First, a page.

Before and after the trip, all Quality of Life Road attendees are given pre- and post-academic assessments. The pretest identifies areas where the girls struggle academically in core subjects such as Geography, English, History, and Social Sciences. At the trip’s conclusion, the posttest measures growth in these subject areas.
During the journey, the girls learn about United States history, culture, and geography through a combination of hands-on strategies incorporating touch, taste, sight, and reading. This year, for example, the group will look at Canada from across the river and touch one of the Great Lakes.
Wii Girls and My Dream Academy
Earth Mama Healing inspires wise dreamers and future leaders through empowerment and leadership programs for females ages 12 to 21 known as Wii Girls and My Dream Academy. The mission is to enable young women to create, visualize, and articulate a dream for their future. Next, they develop a plan to turn that dream into reality.
Through engaging and stimulating activities, the young ladies are challenged to connect their day-to-day actions with their future aspirations. Wii Girls and My Dream Academy aim to decrease risky behavior among young girls of color by promoting positive alternatives. These programs demonstrate just how much a successful future depends on good performance in school, positive plans for the future, and strong connections to family, school, and faith communities.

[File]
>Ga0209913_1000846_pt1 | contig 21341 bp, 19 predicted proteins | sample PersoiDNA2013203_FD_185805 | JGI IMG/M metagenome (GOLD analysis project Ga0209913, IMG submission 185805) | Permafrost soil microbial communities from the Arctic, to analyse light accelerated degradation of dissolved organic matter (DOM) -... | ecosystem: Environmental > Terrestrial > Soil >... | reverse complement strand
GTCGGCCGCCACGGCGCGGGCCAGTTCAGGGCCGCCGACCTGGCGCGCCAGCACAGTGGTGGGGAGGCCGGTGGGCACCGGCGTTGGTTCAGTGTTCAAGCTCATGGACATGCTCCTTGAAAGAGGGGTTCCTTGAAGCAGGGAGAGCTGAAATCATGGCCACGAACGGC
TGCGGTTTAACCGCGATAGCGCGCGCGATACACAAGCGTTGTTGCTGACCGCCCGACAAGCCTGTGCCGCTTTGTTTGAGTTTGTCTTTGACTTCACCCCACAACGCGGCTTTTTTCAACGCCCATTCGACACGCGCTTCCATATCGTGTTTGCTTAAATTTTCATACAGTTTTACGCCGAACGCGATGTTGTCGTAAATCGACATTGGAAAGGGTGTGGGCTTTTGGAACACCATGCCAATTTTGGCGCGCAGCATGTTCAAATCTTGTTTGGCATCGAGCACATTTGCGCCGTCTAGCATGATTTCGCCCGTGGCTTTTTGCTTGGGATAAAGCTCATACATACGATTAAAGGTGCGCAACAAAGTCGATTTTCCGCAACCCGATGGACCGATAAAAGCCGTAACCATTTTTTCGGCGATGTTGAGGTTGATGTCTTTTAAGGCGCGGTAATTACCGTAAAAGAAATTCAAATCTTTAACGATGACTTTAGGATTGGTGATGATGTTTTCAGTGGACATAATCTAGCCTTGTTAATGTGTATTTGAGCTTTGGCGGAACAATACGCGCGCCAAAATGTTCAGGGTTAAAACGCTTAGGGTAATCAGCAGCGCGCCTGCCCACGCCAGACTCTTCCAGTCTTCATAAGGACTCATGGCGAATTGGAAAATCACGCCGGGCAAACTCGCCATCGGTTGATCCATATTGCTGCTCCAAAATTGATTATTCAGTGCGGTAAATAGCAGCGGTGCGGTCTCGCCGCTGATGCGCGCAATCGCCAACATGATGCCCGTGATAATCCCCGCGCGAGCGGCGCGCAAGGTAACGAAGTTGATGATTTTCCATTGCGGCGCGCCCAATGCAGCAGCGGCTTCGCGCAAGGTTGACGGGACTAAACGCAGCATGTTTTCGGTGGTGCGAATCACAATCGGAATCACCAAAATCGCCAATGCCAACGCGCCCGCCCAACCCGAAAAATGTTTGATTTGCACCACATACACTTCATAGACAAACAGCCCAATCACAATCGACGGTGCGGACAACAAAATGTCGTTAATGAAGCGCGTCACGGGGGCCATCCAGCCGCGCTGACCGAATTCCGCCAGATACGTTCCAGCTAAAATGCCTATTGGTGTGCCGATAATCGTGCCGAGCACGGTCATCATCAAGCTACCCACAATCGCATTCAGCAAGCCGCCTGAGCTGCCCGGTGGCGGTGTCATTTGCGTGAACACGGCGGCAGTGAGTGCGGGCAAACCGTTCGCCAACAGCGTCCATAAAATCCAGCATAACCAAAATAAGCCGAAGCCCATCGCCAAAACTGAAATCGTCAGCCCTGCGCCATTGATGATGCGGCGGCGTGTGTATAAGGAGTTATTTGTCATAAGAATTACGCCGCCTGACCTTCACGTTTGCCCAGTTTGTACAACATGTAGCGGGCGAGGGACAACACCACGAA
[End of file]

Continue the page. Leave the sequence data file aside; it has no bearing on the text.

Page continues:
“Wii Girls and My Dream Academy address the issues impacting a young woman’s life today and for years to come,” explains Wilkins. “We create experiences to inform youth about their heritage and history. We also challenge them to look forward through lessons vital to their future success on topics including life skills, etiquette, health and wellness, the importance of education, financial literacy, and civic responsibility.”
Wii Girls and My Dream Academy foster leadership and life skills by encouraging the development of self-esteem. Enhanced self-worth has the power to develop wise decisions in academic achievement, social interactions, and reproductive health. “Our educational workshops and seminars allow participants to make informed, positive decisions about their physical, mental, and social health,” says Wilkins. “Since 2001, we have engaged with thousands of youth and families in Sacramento and Marin County schools.”
There have been numerous achievements from girls and young women of color, but challenges and disparities persist. Earth Mama Healing comes alongside high-risk girls and young women of color whose day-to-day struggles cause them to experience depression, doubt their self-worth, and develop low self-esteem. Its programs offer the girls a space to be heard, and an opportunity to envision a brighter future.